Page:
After leaving the astronaut corps in March 1993, Jemison accepted a teaching fellowship at Dartmouth. She also established the Jemison Group, a company that seeks to research, develop and market advanced technologies and currently works on the 100 Year Starship Project which she says is “pursuing an extraordinary tomorrow to create a better world today.”
Known as the “Mother of the Modern-Day Civil Rights Movement,” Rosa Parks was a seamstress and civil rights activist who became famous for her refusal to obey a bus driver’s demand that she give up her seat to a white male. Her arrest for civil disobedience triggered the Montgomery Bus Boycott, which launched one of its organizers, Martin Luther King, Jr, to the forefront of history.
In her book Quiet Strength, Parks says this about how God helped her the fateful day she refused to give up her seat. "I felt the Lord would give me the strength to endure whatever I had to face. God did away with all my fear...It was time for someone to stand up--or, in my case, sit down. I refused to move."
Born into slavery in New York, Sojourner Truth escaped with her infant daughter and went on to become an abolitionist and women’s rights activist. In 1843, Isabella (her birth name) sensed God calling her to adopt the name "Sojourner" and travel the country sharing the gospel and her testimony. Her children were horrified at the idea, worried that a poor, illiterate former slave would not survive as a travelling speaker. Besides, women weren't supposed to speak publicly during this era, let alone former slaves. But Sojourner reassured her family that if, as she believed, the calling was from God, then He would protect her.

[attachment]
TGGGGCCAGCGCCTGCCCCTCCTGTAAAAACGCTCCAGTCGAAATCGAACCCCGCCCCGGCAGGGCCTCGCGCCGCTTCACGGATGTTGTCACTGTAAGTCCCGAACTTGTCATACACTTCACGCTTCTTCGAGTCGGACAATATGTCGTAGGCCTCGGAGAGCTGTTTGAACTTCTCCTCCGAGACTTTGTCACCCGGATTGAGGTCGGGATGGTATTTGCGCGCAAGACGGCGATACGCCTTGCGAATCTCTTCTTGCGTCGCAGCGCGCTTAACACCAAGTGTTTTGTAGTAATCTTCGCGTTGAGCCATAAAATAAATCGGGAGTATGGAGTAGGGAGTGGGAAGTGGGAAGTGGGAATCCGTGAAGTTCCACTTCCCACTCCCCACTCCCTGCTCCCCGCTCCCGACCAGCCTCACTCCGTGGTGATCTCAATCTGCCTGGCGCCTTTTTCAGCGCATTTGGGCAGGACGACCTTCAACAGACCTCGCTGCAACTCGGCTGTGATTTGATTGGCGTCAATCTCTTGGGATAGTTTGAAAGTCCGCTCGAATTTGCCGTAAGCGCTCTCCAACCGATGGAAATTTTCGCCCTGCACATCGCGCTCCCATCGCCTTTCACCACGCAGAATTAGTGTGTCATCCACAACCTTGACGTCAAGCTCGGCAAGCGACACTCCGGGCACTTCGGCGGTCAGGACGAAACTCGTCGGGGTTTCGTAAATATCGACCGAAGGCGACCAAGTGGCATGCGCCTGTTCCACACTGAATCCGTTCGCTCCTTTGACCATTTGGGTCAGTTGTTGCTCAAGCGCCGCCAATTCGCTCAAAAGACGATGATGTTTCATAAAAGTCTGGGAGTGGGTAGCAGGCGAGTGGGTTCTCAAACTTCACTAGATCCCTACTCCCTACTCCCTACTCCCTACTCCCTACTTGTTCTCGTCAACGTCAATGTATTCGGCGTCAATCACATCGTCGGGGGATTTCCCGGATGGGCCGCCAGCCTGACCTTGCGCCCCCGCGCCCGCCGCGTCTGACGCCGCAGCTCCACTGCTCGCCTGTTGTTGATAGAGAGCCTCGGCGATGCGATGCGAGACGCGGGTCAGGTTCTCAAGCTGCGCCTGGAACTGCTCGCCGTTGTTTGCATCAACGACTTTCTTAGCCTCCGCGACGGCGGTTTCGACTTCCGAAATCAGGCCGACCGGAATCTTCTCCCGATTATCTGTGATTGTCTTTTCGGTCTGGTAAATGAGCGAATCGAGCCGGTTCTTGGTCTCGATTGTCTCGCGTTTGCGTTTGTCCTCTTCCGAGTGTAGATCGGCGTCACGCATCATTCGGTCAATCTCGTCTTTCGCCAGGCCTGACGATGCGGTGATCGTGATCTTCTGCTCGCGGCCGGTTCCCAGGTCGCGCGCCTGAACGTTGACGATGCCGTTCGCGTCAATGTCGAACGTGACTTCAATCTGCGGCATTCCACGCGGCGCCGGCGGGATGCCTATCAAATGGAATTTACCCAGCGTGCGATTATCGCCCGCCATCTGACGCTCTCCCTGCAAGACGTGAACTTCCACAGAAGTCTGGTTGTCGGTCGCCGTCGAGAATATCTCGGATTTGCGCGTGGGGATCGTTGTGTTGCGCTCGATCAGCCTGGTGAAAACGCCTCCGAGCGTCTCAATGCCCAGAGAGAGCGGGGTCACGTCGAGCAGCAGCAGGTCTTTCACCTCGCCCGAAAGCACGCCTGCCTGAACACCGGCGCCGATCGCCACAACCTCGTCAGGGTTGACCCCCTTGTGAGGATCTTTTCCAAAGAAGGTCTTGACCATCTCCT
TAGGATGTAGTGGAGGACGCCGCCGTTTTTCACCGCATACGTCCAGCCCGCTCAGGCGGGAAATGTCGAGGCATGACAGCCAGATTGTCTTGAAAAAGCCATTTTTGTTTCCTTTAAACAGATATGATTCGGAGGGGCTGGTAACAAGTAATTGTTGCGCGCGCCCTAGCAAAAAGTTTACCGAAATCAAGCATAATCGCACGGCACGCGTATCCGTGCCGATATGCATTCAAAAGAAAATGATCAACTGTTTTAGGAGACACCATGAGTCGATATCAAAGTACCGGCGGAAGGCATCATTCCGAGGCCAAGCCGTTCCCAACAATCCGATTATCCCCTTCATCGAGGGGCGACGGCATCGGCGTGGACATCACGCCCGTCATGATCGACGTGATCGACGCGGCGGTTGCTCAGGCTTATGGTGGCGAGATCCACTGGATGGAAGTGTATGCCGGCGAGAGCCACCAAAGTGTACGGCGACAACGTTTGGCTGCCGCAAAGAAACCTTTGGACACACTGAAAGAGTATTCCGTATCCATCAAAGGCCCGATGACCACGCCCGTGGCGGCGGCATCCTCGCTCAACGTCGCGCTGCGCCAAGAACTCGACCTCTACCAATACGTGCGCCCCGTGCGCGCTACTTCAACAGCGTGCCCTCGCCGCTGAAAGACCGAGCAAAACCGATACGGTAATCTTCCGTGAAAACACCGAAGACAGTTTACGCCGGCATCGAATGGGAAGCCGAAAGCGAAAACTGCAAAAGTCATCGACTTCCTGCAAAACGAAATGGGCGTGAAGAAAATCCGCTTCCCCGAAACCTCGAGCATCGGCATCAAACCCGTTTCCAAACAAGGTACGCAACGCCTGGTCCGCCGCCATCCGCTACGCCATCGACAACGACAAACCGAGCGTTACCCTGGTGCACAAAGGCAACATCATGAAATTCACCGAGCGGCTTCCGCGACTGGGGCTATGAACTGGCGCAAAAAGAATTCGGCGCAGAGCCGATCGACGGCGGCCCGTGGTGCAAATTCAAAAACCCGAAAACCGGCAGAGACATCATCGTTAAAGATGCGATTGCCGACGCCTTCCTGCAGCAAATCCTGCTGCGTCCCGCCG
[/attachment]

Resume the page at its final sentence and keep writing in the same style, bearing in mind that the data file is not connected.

Sojourner was not intimidated by convention or authority. She learned to manipulate establishment institutions to effect reforms. During her lifetime she brought, and won, three lawsuits. This was very unusual for a woman, especially for an illiterate ex-slave. She retrieved her son, who had been sold illegally from New York State into slavery in Alabama. She also won a slander suit in New York City and a personal injury case after she was injured in a street car incident in Washington. D.C. She is best known for her speech on racial inequalities entitled, “Ain’t I a Woman?” which she gave at the Ohio Women’s Rights Convention in 1851.
Empowered by her religious faith, the former slave worked tirelessly for many years to transform national attitudes and institutions. According to Nell Painter, Princeton professor and Truth biographer, "No other woman who had gone through the ordeal of slavery managed to survive with sufficient strength, poise and self-confidence to become a public presence over the long term."
Some photos from Saturday's Mugs & Muffins Meet-up: